Did you know that TLOU could have been a very different type of game, as it was more "exploratory" for some point during development?
Hmm. Not sure I would change anything to be honest, that game turned out just fantastic
Shame , because i would love to explore the world in TLOU instead we were limited to small rooms and corridors only.
Yea exploration games are always my favourites. Any Elder Scrolls game is awesome based on that fact alone. I'd have loved TLOU to be exploration based.
Actually, a good part of The last of Us was fairly open for exploration. You probably would know that if you played the game.
The game wouldn't work as open world, they are tasked with going to a certain destination. Open world would break that.
@Silly gameAr No there was not much room for exploration. It really was mostly corridors and semi open areas. I enjoyed the single player portion. However it was not open at all. Walls all over. I beat the game on the ps3, and now play the multiplayer on the ps4 all the time. Psn elninels .
Semi open is more then just small rooms and corridors right? I didn't say it was open, but it was fairly open, and even just semi open areas leaves room for exploration.
I think that less sound, or silence can be more powerful then any score, and TLOU delivered the quiet unexaggerated sound perfectly.
Yeah, sound contributes a lot to gameplay in TLOU!
Nice read. I wish games were less focused on combat than they are on average (not saying this about TLOU, which is a bit less than the average), my most anticipated game right now is The Vanishing of Ethan Carter.
Why is it called a game if the gameplay sucks?!
How is TLOU a little less focused on gameplay than the avg game? In addition to its third person shooter and cover mechanic it has a deep real time weapons crafting system and inventory management. I would say that is much more gameplay than the avg third person shooter.
I think you're confusing combat for gameplay. They aren't one and the same. You can have an awesome game with great gameplay, and have absolutely ZERO combat.
Most games without any combat etc whatsoever are bloody boring I can probably count them on one hand. They either have combat of some kind OR have something that might aswell be combat (racing games and sport games are excluded from this statement, same for RTS etc)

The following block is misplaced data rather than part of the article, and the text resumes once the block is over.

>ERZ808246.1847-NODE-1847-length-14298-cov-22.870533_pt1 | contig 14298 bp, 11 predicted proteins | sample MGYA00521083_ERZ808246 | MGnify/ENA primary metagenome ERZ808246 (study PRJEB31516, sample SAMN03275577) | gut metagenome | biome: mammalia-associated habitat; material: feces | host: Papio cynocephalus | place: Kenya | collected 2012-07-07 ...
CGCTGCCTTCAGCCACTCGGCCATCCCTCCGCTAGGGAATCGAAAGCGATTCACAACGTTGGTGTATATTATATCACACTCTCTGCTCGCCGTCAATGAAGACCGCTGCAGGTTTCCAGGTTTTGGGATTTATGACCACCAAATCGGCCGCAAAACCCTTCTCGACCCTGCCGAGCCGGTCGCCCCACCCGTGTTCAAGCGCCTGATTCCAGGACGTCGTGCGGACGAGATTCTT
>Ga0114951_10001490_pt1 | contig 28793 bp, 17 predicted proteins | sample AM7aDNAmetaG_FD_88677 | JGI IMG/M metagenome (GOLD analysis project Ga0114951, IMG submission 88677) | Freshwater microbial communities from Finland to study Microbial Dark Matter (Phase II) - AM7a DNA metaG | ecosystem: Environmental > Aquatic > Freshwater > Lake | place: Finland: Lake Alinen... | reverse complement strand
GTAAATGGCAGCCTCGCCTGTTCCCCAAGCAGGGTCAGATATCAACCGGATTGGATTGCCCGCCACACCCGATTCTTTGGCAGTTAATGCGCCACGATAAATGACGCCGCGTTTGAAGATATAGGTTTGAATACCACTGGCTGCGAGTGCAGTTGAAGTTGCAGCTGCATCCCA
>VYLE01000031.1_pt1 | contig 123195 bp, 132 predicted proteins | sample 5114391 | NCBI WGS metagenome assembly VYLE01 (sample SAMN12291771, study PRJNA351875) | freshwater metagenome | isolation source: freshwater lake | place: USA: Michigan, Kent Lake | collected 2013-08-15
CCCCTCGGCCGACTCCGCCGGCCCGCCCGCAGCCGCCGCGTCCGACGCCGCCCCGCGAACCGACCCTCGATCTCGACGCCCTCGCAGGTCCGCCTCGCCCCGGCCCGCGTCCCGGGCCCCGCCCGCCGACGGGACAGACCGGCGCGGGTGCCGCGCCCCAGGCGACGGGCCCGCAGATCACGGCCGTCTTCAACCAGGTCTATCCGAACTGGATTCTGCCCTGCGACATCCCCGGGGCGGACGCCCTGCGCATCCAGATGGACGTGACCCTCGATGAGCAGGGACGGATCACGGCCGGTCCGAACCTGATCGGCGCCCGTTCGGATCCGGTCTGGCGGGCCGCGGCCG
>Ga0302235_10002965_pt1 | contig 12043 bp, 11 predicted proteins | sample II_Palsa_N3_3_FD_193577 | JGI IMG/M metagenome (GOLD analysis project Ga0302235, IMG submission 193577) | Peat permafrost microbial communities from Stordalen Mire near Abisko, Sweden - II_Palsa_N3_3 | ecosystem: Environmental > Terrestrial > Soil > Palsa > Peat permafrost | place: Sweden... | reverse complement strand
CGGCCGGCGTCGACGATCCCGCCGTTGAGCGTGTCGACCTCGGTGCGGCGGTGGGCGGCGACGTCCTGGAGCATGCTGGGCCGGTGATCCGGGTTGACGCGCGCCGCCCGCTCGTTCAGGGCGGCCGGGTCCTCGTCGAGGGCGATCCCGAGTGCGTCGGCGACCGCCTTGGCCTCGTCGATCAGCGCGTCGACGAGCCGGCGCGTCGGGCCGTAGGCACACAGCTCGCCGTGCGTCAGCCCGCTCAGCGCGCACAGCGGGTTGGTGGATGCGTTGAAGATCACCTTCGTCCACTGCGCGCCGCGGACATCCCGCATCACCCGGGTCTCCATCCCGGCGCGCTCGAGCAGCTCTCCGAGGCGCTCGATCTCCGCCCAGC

Would have caught my interest if this was the case.
A "game" is a mixture of gameplay, sound, art style, graphics, story, characters, character development, plot twists, plot thickening/thinning, variety, multiplayer v singleplayer... TLOU, to me, had the best mixture/combination of all these things last generation. There are categories that I think are the best/better and obviously there are ones that are less. TLOU is not "the best game all around in every category", it is a masterpiece though. There weren't waves of enemies but the "groups" of enemies you encounter become... patterned after awhile or dying once/twice. Even on grounded difficulty. That's my only complaint, if I had to give one. Make the enemies react a little better to my movements. I remember playing UC1 and I'd be on crushing difficulty, I'd shoot and run out of bullets and then the enemies would yell "get him, he's out of ammo" or something, then bum-rush me. That was fun and a nice little response to my side of the gameplay (the non-AI side)
They most definitely do that kind of thing on a whole new level in the last of us... Don't know if you got the remastered version but AI was definitely improved in that. Less sitting around or getting stuck on stuff etc and all enemies seemed to have learnt how to climb and such whereas before it was rare they'd climb over stuff. Even clickers started doing it.
I've only ever played TLOU remastered. Just felt like once you figured out the pattern of the room it was just a matter of waiting or moving or killing and circling. It was a terrific game. I had to kill humans mostly and could stealth clickers, I appreciated the irony.
More exploration? Well that is what I missed dearly in this game :/
I'm happy with the result that has been achieved. I can not imagine a different The Last of Us.
For this day and age, the game experience turned out perfect in my book so I really can't ask for more but I demand that the sequel or the next game from ND is more open.
This may have saved the game for me. It was the linearity and lack of choice that set the game back
I don't know about making it open world, but various areas of the game could have benefited from having more to discover. Take the the collapsing office building and museum in the first part of game for example. Each could have benefited from having more rooms to explore and search in a semi-free roam area. I don't know how many times i've climbed a fight of stairs in the game only to see it block by debris or furniture and wished that the stairway would lead to another floor.
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